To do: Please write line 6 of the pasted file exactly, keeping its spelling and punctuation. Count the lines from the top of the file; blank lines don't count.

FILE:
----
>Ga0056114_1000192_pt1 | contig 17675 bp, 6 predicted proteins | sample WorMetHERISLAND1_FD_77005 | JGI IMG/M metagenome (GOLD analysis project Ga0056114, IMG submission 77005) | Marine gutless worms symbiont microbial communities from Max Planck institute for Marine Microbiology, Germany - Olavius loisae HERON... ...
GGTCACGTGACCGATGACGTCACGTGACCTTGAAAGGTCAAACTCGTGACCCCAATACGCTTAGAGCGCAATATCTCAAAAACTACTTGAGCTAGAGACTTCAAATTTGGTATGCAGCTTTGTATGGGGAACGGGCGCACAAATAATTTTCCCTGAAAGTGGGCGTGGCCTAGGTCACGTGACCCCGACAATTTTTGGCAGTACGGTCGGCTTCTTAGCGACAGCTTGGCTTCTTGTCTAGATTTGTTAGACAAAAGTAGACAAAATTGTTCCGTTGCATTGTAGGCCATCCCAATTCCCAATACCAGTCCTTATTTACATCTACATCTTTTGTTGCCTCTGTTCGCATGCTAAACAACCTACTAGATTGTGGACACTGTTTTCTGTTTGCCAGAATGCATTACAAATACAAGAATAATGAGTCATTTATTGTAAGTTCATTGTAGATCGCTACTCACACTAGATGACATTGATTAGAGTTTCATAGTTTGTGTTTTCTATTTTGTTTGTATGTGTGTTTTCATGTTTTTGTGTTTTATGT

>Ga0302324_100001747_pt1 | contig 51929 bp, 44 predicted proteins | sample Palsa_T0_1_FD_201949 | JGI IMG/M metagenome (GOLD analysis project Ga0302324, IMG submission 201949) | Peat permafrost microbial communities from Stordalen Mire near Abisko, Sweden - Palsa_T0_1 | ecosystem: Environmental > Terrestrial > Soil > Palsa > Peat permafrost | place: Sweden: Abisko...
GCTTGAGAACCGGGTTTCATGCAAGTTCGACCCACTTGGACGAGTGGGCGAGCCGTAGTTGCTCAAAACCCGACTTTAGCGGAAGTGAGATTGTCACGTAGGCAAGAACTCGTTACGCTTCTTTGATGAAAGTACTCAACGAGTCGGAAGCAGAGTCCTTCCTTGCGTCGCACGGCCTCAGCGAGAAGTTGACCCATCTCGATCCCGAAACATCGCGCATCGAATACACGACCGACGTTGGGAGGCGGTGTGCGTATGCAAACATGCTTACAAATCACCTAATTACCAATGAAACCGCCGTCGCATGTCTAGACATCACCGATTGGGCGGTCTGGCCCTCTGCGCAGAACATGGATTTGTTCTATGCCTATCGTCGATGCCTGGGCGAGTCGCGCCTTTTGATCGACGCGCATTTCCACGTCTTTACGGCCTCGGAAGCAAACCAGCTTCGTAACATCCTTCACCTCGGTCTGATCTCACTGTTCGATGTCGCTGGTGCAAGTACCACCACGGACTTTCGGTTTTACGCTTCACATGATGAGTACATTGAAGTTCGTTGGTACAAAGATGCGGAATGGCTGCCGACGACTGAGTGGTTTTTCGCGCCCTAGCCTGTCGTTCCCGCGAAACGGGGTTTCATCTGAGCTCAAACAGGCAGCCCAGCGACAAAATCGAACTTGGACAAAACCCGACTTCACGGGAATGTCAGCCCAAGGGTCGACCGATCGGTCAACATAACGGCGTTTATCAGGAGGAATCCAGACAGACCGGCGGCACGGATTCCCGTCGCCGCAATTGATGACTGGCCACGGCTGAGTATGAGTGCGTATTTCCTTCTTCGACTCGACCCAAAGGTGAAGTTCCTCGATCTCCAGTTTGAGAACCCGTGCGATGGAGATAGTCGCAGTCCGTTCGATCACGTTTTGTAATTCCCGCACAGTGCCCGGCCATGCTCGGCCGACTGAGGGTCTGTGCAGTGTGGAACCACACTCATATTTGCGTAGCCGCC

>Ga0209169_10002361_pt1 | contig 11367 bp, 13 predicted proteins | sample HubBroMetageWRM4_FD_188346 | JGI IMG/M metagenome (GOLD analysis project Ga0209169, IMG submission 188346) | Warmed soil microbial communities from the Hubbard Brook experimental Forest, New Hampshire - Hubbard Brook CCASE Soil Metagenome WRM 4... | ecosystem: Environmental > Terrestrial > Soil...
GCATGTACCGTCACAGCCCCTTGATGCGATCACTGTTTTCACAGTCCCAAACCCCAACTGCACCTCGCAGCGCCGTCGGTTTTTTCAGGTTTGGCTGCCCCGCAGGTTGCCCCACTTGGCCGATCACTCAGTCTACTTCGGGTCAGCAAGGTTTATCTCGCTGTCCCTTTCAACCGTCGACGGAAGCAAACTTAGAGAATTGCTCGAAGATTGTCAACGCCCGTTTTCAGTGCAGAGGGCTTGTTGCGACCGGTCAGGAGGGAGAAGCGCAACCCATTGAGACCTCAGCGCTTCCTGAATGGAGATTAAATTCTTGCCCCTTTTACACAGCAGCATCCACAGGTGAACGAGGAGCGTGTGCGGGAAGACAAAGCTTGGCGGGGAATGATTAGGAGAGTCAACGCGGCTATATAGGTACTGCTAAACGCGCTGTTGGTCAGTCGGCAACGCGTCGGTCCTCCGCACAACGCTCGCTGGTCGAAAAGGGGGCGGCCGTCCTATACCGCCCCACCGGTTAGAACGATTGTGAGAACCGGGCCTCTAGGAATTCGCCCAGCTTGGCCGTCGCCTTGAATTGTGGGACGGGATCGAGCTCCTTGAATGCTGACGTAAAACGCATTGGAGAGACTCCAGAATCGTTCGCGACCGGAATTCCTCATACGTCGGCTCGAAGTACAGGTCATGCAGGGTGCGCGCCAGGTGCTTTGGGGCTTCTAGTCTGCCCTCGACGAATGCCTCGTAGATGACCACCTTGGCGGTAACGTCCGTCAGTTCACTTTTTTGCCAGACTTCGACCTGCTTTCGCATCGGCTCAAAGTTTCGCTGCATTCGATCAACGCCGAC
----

GCATGTACCGTCACAGCCCCTTGATGCGATCACTGTTTTCACAGTCCCAAACCCCAACTGCACCTCGCAGCGCCGTCGGTTTTTTCAGGTTTGGCTGCCCCGCAGGTTGCCCCACTTGGCCGATCACTCAGTCTACTTCGGGTCAGCAAGGTTTATCTCGCTGTCCCTTTCAACCGTCGACGGAAGCAAACTTAGAGAATTGCTCGAAGATTGTCAACGCCCGTTTTCAGTGCAGAGGGCTTGTTGCGACCGGTCAGGAGGGAGAAGCGCAACCCATTGAGACCTCAGCGCTTCCTGAATGGAGATTAAATTCTTGCCCCTTTTACACAGCAGCATCCACAGGTGAACGAGGAGCGTGTGCGGGAAGACAAAGCTTGGCGGGGAATGATTAGGAGAGTCAACGCGGCTATATAGGTACTGCTAAACGCGCTGTTGGTCAGTCGGCAACGCGTCGGTCCTCCGCACAACGCTCGCTGGTCGAAAAGGGGGCGGCCGTCCTATACCGCCCCACCGGTTAGAACGATTGTGAGAACCGGGCCTCTAGGAATTCGCCCAGCTTGGCCGTCGCCTTGAATTGTGGGACGGGATCGAGCTCCTTGAATGCTGACGTAAAACGCATTGGAGAGACTCCAGAATCGTTCGCGACCGGAATTCCTCATACGTCGGCTCGAAGTACAGGTCATGCAGGGTGCGCGCCAGGTGCTTTGGGGCTTCTAGTCTGCCCTCGACGAATGCCTCGTAGATGACCACCTTGGCGGTAACGTCCGTCAGTTCACTTTTTTGCCAGACTTCGACCTGCTTTCGCATCGGCTCAAAGTTTCGCTGCATTCGATCAACGCCGAC